As the sun began to sink low, long lines of wagons And filled to the last inch with large families- began to weed their way homeward, and they probably wouldn't get there before midnight , according to how far they lived. After getting up before daylight to get an early start, and crawling into bed at midnight , they would heave a sigh, a call it a day. And such a day!!!! No one ever thought of complaining of it being too great an afford to make the trip. They were too anxious to see, and talk, to people after Months of loneliness on the farm.

Another pleasure we had was in the fall when the wild Plums were ripe. Several neighbors would put the covers on there wagons, and drive out to NortonCounty, it was about 66 miles, to The big sand plum patch, and there they would camp for several Days. That particular kind of plum grows on a small tree or bush, Which is loaded with plums. One can sit under a tree and strip the plum into a bucket with vary little effort. They are delicious and sweet-not sour like ordinary plums. We would bring home quantities of them, and preserve them with sorghum. So, we not only would have a fine holiday, but get plums, too.

The main traveled road was near our house. Often travelers would stop, and if too cold, they would ask permission to bring their bedding in and sleep on the floor. We were always willing they should, for it not only broke the monotony, but they brought news from the East. There was no such thing as a daily newspaper, and we were always hunger for news. If any of them happened to be musical, my uncle would invite them to stay a day or two, and we would have an enjoyable time. We had no fear of holdups or thieves, for they do not operate in a country where everybody is more or less broke.

One night, a family by the name of Potter, with several children, stayed at our house, and the next morning were on their way. In a day or two, we heard they had camped beside a creek, and in the night a terrible storm and cloudburst occurred which washed them all away. That was one of the tragedies of those times.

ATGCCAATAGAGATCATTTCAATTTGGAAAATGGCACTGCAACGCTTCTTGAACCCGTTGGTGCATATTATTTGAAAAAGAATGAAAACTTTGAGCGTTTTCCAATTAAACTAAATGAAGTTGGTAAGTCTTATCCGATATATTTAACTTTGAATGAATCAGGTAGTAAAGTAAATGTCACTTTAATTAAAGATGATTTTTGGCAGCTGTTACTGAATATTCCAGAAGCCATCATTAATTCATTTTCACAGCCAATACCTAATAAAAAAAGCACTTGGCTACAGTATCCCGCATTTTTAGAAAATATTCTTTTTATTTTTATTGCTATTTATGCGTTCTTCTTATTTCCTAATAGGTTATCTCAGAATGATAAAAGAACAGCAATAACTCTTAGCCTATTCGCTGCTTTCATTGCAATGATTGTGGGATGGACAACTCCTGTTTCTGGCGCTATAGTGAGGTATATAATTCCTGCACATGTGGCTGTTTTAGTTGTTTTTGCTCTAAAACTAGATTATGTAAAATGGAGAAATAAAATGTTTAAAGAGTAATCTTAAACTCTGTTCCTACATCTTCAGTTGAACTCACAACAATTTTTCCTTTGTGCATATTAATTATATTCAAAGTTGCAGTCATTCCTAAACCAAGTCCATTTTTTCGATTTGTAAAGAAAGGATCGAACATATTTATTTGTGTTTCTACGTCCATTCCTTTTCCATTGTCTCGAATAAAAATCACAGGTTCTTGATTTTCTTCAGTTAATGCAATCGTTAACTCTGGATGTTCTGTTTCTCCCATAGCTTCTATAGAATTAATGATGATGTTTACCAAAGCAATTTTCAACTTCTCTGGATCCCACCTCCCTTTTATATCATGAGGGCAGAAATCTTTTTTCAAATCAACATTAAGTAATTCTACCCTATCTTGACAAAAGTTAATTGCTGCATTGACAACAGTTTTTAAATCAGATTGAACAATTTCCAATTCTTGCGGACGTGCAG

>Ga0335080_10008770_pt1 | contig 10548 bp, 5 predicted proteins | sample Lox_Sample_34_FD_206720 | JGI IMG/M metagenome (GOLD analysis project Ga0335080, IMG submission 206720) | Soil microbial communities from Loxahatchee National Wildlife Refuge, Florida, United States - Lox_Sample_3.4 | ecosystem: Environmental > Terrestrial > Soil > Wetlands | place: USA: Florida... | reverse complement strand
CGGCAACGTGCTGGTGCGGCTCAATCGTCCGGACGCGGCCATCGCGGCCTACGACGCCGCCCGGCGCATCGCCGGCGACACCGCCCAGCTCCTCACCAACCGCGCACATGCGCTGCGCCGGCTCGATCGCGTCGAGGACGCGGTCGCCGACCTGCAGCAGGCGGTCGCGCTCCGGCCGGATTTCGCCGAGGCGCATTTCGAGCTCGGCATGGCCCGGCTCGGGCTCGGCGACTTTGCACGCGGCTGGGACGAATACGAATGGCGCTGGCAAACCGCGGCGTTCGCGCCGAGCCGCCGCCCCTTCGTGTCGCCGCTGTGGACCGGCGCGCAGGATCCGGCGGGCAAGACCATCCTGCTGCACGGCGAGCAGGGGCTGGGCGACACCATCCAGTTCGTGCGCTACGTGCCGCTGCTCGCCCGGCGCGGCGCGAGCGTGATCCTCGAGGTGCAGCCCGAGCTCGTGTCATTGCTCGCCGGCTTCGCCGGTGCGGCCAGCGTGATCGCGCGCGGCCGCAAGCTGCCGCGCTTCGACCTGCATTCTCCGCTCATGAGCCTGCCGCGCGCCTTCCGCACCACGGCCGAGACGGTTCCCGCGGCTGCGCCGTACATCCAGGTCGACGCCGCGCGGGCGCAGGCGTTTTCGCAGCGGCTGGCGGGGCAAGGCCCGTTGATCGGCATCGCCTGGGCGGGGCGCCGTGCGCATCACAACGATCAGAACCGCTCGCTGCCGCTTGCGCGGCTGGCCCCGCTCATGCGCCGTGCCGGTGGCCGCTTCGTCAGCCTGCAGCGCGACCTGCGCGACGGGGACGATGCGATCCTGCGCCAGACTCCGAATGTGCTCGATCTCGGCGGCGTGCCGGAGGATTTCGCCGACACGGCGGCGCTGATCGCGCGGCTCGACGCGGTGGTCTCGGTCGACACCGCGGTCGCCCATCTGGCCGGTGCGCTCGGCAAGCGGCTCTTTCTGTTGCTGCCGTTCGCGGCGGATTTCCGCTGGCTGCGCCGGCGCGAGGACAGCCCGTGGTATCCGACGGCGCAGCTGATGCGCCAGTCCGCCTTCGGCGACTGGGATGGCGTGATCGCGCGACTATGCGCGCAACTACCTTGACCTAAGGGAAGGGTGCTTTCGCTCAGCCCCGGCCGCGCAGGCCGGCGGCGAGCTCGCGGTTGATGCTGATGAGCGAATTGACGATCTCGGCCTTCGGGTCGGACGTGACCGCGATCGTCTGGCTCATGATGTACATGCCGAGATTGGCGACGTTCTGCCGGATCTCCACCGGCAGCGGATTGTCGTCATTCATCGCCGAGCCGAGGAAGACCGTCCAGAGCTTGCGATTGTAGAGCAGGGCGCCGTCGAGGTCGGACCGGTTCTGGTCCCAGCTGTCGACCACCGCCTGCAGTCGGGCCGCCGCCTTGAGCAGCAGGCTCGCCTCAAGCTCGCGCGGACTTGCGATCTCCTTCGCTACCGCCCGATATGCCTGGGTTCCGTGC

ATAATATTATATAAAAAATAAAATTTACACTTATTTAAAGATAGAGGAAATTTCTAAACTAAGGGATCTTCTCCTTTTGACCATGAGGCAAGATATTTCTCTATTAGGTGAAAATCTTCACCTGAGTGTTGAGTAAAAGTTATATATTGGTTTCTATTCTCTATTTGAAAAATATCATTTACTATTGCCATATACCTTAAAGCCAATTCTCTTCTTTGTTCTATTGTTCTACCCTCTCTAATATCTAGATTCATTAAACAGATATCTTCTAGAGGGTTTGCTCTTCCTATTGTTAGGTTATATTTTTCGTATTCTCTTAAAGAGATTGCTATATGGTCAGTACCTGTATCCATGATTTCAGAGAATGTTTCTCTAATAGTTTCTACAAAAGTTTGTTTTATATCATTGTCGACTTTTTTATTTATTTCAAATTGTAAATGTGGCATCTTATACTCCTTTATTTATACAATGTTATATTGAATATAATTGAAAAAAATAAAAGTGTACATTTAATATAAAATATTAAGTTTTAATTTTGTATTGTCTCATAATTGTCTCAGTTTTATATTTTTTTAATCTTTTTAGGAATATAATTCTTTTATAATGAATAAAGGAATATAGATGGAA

Another time, a man and hie wife came to our house, and after talking fir a while, the lady walked over to the corner where the guitar stood. Picking it up, she asked if it didn't belong to Virgie Harlan ( my mother ). We were dumbfounded , and told her that it did. After explanations, it turned out that she was a schoolmate of my mother's when they both lived in Indiana.

Mrs. Huff- that was her name- said they were living several miles from us., and when she heard that a family by the name of Harlan had moved into the county , she prevailed on her husband to bring her to see if it might be the Harlans she had known so many years before. When she saw the guitar, she recognized it as the one she and my mother used to play. This is a small after all. Of course they stayed, and we had a grand visit talking over old times.

There is quite a history attached it that old guitar, for what is left of it must be at least one hundred years old. It was brought for my mother, who, if she were alive, would be 93 years old , and it was second-hand when my grandfather bought it for her. It was a beautiful piece of work, being made of some kind of lovely wood. The edges were finished with ivory, and a inland mother-of-pearl circled the sound opening on the front. It had a great career, as it was plated at dances and entertainment all over that part of the country. My mother, my two uncles, my Aunt Lulu, and myself, all learned to play it. Eugene could play very nicely, and he taught me to play when my fingers were short to reach across the string board.

One time, when we were away from home, a heavy rain came up , and our roof leaked badly. The guitar lay on the bed, face up, and when we picked it up, it had water in it . Of course it came apart. Eugene glued it together again, but it never sounded the same. Finally, it fell apart again, so I had a trinket box made of it. On the lid is the wreath of inlaid mother-of pearl. I think a lot of it for the memories attached to it.